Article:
As we bring in the new year and think about what we would like to accomplish in 2015, some of us participate in the tradition of making New Year's resolutions. The THERAPY-IV would like to look at where the tradition of making New Year's resolutions comes from.
We know that all through history, all over the world, there have always been traditions that celebrate the beginning of a new year or season with a specific focus on renewal and rebirth. Though, the idea of having new year's resolutions to make improvements in your life, may be a mostly American tradition.
According to sociologist, Isidor Thorner, in Oxford Journal in 1951, the tradition of making new year's resolutions started with Protestantism and the British background of the country. According to Thorner's today's New Year's resolutions are a more relaxed version of what they originated with the Protestants.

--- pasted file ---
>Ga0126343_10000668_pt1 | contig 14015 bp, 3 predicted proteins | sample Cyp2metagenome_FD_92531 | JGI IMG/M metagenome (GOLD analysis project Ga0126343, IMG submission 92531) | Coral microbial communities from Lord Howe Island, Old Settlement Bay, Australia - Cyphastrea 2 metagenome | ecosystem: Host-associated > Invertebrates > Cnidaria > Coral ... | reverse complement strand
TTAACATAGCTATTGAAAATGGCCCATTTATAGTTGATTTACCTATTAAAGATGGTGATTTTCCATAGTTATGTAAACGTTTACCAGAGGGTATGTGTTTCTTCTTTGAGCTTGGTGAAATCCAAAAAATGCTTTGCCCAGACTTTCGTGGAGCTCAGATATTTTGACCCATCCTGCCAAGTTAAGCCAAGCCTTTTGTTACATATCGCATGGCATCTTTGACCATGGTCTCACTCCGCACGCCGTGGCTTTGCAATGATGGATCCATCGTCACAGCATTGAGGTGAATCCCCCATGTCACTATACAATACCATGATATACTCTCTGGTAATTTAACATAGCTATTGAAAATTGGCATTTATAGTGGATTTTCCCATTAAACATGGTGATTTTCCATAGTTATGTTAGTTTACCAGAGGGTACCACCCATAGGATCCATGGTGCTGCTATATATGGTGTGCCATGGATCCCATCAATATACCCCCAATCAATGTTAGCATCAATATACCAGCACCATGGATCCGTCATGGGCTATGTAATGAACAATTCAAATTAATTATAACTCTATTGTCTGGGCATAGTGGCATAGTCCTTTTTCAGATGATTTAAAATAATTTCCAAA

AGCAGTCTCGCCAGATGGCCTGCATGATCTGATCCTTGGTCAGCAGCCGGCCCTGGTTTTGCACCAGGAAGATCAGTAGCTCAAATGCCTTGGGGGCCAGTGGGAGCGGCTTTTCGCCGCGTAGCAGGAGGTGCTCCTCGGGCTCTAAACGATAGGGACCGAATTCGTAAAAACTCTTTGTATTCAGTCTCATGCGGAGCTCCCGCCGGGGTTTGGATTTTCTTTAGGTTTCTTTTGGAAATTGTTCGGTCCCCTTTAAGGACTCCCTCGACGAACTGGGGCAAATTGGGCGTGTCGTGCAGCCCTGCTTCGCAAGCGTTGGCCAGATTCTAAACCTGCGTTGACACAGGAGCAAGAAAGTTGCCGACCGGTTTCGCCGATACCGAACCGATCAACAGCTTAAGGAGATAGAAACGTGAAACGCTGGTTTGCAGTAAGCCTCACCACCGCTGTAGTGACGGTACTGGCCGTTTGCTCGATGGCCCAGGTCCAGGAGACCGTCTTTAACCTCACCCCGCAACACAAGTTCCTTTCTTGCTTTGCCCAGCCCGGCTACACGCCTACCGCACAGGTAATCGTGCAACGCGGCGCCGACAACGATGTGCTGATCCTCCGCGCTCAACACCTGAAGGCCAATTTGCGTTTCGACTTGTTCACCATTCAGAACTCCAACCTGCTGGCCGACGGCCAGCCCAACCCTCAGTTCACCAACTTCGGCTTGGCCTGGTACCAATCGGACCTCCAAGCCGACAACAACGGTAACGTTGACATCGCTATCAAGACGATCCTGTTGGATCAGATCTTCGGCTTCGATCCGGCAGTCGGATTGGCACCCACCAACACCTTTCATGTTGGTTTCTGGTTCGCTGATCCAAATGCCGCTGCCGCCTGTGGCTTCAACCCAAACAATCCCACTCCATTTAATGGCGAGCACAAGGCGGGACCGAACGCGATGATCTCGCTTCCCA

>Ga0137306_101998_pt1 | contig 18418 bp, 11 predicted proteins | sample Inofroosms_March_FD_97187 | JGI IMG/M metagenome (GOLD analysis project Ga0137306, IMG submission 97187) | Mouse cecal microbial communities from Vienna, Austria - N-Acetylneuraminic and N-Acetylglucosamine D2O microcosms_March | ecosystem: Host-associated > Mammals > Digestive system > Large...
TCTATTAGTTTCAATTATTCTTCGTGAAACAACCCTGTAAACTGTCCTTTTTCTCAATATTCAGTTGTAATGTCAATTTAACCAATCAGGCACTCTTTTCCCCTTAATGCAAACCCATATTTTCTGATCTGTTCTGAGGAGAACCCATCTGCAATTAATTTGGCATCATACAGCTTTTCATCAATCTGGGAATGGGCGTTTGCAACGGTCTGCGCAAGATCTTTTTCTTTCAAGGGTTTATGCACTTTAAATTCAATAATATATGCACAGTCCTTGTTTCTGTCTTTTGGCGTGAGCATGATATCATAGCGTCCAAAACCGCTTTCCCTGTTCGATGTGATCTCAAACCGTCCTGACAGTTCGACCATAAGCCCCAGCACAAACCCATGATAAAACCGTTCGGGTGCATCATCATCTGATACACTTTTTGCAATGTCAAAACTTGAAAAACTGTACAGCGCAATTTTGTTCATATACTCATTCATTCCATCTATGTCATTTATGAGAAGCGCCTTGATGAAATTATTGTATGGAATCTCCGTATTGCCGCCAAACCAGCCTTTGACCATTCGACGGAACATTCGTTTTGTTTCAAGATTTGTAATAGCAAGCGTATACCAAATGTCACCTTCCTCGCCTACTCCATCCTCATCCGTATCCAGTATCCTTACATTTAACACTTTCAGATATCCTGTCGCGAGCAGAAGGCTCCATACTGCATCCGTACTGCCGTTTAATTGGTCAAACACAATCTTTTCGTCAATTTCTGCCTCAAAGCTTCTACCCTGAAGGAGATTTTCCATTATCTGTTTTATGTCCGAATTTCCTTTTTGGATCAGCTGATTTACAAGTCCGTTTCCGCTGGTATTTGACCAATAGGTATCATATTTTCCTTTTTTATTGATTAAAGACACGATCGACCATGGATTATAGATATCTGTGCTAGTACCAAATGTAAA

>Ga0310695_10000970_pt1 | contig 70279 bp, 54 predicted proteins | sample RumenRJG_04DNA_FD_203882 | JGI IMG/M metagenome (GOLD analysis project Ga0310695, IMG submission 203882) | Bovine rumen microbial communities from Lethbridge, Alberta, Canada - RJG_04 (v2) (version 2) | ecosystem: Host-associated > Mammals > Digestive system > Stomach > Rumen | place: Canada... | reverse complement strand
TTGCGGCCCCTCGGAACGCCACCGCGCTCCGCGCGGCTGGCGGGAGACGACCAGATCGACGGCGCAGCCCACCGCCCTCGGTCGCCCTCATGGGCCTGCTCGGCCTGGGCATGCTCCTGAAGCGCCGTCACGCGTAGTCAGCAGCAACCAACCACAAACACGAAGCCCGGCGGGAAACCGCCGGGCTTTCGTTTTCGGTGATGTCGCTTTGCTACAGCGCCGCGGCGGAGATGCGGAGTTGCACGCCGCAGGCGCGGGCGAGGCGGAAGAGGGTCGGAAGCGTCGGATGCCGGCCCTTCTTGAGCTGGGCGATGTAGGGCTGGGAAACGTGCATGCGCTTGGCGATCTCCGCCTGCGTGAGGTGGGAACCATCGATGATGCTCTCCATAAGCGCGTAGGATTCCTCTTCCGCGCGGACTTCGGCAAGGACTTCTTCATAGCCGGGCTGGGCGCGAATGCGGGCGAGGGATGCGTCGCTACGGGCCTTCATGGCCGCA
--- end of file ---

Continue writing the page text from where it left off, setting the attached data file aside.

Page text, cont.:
Thorne also found that countries that are English Speaking with a Protestant background like
England, Wales, Scotland,
Northern Ireland and
had traditions of making New Year's Resolutions. South Africa
When the tradition of New Year's resolutions began, people's resolutions were more spiritual and new year's eve most likely consisted of a service to welcome in the new year. Nowadays, instead of spiritual type resolutions, we are more likely to make resolutions have to do with getting healthier. It seems that even in our recent past, in the 1940s in this country, resolutions were a bit more spiritual, with a top resolution being to "improve my disposition, be more understanding, control my temper," while those polled last year said that their top resolutions were about losing weight.